How walking in nature can help wellbeing

A frosty winter walk

Going on a walk can revive us. Whether we explore quiet forests, look out over a rugged headland towards the sea or stroll around our favourite park, spending time in nature can give us a sense of peace.

Walking is special for many different reasons. Experts from our exclusive walking partner Cotswold Outdoor and our rangers share their thoughts on why walking in nature means so much.

Walking keeps our bodies and minds healthy, giving us a breather from the stresses of daily life and the space to gather our thoughts. Exploring open countryside also brings us closer to nature, giving us time to notice how the raindrops cling to a spider's web or listen to the wind in the trees. 

How does walking in nature make you feel?

Each of us will take away something different from the green spaces and coastal landscapes we explore, whether that's spotting an owl flying silently between the trees or sharing the beauty of a sea view with friends and family.

'Walking gives me the chance to see new places or revist the ones that have special memories. It lets me escape my daily life, and share experiences with people I love', says Anna Jones from Cotswold Outdoor. 

While our experience of nature is completely unique we are motivated to explore it for many of the same reasons. 

According to a survey from Natural England we spend time in natural environments for health and exercise (50 per cent), to walk the dog (38 per cent) and to relax and unwind (34 per cent). The findings also show that 88 per cent of people agree that spending time in nature makes them feel calm and relaxed and 86 per cent say they feel refreshed and revitalised.

" Walking gives me the chance to see new places, or revisit ones which have special memories. It lets me escape my daily life, and share experiences with people I love."
- Anna Jones, Cotswold Outdoor

Healing spaces full of wildlife

Walking allows us to discover peaceful places, where we can take a moment to listen to the birds, feel the breeze on our face or watch the sun filtering through the trees.

Spending time in nature can actually reduce anxiety and depression, according to the Nature and mental health report produced by mental health charity Mind. It also states that being outside in natural light can lift a person's mood, especially during the winter.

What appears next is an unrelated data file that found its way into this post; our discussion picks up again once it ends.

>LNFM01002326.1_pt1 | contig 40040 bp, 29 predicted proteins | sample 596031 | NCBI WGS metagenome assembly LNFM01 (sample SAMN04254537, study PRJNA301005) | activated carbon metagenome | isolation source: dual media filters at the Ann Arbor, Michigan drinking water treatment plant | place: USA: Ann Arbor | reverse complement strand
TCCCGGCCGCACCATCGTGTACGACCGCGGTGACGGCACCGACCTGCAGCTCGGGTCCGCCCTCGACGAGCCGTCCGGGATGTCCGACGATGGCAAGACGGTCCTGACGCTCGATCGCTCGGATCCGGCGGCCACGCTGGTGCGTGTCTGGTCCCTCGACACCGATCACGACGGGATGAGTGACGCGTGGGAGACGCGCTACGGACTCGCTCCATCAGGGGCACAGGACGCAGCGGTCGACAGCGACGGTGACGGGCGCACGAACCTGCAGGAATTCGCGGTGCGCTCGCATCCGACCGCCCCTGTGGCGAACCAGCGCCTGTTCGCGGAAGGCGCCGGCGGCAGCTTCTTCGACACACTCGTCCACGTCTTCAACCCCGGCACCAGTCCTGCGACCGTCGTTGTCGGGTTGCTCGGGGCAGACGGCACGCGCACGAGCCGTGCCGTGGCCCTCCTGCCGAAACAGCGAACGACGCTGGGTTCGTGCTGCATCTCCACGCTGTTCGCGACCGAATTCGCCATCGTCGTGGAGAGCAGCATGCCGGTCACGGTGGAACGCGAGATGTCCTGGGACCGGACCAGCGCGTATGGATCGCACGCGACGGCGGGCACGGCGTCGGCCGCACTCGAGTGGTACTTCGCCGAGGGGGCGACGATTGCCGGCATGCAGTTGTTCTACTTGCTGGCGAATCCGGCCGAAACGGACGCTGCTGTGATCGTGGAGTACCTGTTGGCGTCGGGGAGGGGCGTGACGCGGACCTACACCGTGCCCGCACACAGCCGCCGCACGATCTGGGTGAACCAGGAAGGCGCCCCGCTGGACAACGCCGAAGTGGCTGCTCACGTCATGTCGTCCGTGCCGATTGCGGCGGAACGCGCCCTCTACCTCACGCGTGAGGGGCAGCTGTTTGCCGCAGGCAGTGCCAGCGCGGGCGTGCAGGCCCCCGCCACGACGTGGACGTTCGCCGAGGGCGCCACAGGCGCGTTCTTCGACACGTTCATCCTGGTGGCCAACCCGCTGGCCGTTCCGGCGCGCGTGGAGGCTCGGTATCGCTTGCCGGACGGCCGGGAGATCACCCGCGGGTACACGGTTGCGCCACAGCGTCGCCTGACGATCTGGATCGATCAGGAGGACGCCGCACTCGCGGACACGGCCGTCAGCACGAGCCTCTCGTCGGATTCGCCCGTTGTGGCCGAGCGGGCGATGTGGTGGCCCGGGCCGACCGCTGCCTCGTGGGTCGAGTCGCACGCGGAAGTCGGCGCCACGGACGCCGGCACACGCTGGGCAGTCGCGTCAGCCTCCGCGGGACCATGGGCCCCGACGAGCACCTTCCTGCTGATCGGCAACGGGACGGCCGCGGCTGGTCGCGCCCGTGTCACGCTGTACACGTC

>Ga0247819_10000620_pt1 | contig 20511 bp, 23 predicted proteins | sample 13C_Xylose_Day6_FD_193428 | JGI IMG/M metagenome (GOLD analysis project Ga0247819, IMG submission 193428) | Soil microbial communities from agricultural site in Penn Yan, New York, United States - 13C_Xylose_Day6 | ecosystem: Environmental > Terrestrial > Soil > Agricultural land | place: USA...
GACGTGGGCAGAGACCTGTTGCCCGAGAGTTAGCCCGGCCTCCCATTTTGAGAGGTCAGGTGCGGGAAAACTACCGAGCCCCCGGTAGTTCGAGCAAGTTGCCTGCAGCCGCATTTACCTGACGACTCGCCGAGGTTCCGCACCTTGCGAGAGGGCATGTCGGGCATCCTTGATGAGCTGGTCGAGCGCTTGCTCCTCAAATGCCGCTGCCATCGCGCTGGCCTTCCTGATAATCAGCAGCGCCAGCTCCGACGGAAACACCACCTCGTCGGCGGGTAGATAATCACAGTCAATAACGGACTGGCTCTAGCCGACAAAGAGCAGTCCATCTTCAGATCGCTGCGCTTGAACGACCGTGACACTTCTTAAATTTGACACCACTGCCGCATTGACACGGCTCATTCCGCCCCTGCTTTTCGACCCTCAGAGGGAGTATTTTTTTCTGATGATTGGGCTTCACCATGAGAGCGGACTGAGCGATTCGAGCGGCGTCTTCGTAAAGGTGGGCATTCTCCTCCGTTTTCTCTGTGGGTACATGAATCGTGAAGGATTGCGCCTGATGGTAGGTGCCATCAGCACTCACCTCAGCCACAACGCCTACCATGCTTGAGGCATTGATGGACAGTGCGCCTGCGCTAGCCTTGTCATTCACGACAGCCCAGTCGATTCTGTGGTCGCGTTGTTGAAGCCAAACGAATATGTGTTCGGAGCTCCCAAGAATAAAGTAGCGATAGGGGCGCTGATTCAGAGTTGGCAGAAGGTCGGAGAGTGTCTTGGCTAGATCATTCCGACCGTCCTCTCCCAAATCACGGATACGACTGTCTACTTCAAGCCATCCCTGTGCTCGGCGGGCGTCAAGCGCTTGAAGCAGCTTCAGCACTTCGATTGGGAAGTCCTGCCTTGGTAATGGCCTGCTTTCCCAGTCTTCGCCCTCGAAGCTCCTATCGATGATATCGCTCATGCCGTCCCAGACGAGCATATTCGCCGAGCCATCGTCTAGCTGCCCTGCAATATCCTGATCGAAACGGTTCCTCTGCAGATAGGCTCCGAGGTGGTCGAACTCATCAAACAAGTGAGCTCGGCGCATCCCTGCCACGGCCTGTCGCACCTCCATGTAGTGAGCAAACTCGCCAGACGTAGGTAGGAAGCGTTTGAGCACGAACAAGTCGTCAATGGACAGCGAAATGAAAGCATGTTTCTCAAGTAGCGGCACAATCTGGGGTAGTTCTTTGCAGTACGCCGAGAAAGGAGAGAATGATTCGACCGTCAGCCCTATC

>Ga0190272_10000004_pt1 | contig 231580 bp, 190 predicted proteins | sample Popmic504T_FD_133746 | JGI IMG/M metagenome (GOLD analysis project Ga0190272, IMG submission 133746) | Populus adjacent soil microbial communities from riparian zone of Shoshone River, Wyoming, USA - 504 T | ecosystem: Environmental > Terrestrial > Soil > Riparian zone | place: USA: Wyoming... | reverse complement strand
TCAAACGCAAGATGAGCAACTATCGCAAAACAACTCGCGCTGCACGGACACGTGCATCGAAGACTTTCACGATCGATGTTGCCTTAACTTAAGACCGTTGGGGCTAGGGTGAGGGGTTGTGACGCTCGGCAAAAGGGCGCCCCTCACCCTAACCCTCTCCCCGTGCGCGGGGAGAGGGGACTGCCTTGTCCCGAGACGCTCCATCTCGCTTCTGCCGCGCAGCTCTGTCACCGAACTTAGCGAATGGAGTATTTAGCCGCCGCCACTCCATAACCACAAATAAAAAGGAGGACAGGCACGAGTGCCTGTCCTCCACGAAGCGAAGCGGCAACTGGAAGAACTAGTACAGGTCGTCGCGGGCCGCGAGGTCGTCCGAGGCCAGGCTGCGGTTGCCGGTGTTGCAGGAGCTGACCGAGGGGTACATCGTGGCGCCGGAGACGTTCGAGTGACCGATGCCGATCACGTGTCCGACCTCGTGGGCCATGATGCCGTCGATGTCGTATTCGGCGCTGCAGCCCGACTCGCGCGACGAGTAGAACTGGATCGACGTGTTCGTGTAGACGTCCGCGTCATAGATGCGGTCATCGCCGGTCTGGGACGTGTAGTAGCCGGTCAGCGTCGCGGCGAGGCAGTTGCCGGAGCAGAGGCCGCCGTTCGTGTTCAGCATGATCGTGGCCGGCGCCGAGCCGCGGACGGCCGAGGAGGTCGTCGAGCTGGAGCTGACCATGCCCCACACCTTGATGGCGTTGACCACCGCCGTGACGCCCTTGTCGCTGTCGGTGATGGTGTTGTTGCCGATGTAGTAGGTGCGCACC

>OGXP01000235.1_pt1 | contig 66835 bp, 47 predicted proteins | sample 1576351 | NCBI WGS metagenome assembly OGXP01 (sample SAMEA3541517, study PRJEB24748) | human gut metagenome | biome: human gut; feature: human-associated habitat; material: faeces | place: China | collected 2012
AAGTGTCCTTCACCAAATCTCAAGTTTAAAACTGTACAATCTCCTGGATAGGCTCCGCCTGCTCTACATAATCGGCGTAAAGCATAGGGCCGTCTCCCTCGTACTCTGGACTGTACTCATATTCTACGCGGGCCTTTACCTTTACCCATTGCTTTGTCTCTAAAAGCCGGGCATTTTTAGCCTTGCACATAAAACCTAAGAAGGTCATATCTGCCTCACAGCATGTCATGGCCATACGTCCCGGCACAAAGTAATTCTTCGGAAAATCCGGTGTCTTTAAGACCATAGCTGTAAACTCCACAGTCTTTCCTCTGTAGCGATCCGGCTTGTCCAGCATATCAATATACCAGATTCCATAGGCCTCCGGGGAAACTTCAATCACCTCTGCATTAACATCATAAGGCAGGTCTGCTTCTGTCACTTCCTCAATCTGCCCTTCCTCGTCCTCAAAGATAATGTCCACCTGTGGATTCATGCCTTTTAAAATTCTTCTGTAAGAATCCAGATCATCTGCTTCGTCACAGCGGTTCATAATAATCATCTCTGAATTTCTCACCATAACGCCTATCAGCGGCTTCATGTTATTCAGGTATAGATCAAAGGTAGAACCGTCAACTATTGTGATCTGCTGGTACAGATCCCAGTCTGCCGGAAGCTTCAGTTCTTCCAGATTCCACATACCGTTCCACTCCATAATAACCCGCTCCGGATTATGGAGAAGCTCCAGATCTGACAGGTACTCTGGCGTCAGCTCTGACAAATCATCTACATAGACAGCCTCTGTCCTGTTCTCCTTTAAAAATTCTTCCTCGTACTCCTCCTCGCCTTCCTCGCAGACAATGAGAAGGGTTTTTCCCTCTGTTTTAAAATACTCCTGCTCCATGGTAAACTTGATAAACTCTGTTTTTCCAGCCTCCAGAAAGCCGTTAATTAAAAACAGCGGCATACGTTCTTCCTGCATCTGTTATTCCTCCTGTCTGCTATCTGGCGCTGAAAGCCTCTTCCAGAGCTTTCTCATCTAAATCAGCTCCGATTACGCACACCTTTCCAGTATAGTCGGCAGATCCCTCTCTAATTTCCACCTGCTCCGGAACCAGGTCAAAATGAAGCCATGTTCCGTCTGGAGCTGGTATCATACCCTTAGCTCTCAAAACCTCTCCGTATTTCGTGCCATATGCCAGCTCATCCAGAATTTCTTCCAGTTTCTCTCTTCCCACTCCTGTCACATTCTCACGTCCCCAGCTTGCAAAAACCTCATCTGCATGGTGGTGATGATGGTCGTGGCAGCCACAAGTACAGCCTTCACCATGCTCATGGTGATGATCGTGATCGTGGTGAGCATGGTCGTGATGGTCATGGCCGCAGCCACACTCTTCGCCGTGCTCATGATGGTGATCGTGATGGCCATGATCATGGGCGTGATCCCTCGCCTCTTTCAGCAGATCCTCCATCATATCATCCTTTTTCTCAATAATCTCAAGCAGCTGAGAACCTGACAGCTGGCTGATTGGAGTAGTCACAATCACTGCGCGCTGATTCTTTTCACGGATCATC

A lasting connection

Overlooked by the lush slopes of Devil's Dyke in West Sussex, Saddlescombe Farm and Newtimber Hill is a special place to take some time out. The farm supports people experiencing mental distress with a programme of activities that help them to find some peace of mind through nature and the landscape.  

Graham Wellfare, area ranger, says: 'The hustle and bustle of Brighton is only a few miles away but the farm is such a tranquil place. As soon as people arrive they breathe a sense of relief and they take that sense of peace back with them.'

" People can simply listen to the sound of the birds or notice how the raindrops cling to a spider's web. "
- Louise Buckley, a ranger at Saddlescombe Farm
A misty morning view of the Saddlescombe Farm buildings from Newtimber Hill, with rolling downland beyond to the horizon.

A place to breathe 

Saddlescombe Farm and Newtimber Hill, hosts an eight-week nature programme for people experiencing mental distress, including depression, anxiety and the loss of a loved one. The Grow programme immerses people in nature and wildlife through a number of activities. These include nature walks, meditating on Newtimber Hill, cloud watching, working in pairs to identify trees by touch, shepherding and woodworking. The farm is also piloting a follow-up programme called Trust in Nature, which offers longer-term volunteering opportunities.

Leigh Woods, Bristol

Lose yourself in the forest 

Developed in Japan, forest bathing (Shinrin Yoku) is the practice of simply being among trees. It encourages being mindful of the nature around you, and has been recognised for its benefits to the mind and body. From luscious green canopies to mist-cloaked trees, here are some of the best spots for forest bathing.

The healing power of the coast

Walking along rugged coastal headlands and listening to the sea smashing against the rocks is hard to beat. For many of us the reasons we love coastal places runs deeper than simply enjoying the scenery and taking in the fresh air.

Being by the sea can lift our mood, help us sleep and make us feel relaxed, according to a survey of 109 walkers carried out as part of our Great British Walk campaign 2015. 

  • Nearly two-thirds of people said that a coastal walk allows them a distraction from the stresses of everyday life and over half said a coastal walk makes them feel positive about their lives in general.
  • Coastal walkers were more likely than inland walkers to get a better and longer sleep following their walk but both groups reported benefits to sleep and mood. 

The research also showed that walking by the coast can reconnect us with memories of childhood, family and friends and going on holiday. Being by the sea can also help us reflect and think things through. 

Crashing waves, Whitehaven, Cumbria

Take time out by the sea 

A refreshing coastal walk is one of the best ways to unwind. From the mysterious castle ruins overlooking the sea at Craster in Northumbria to the craggy slopes of the Jurassic Coast, the coastal places we care for offer some amazing walking trails.

Caring for the places that make a difference

As our exclusive walking partner, Cotswold Outdoor is supporting us to look after coast and countryside, which means you will always have special places to escape to.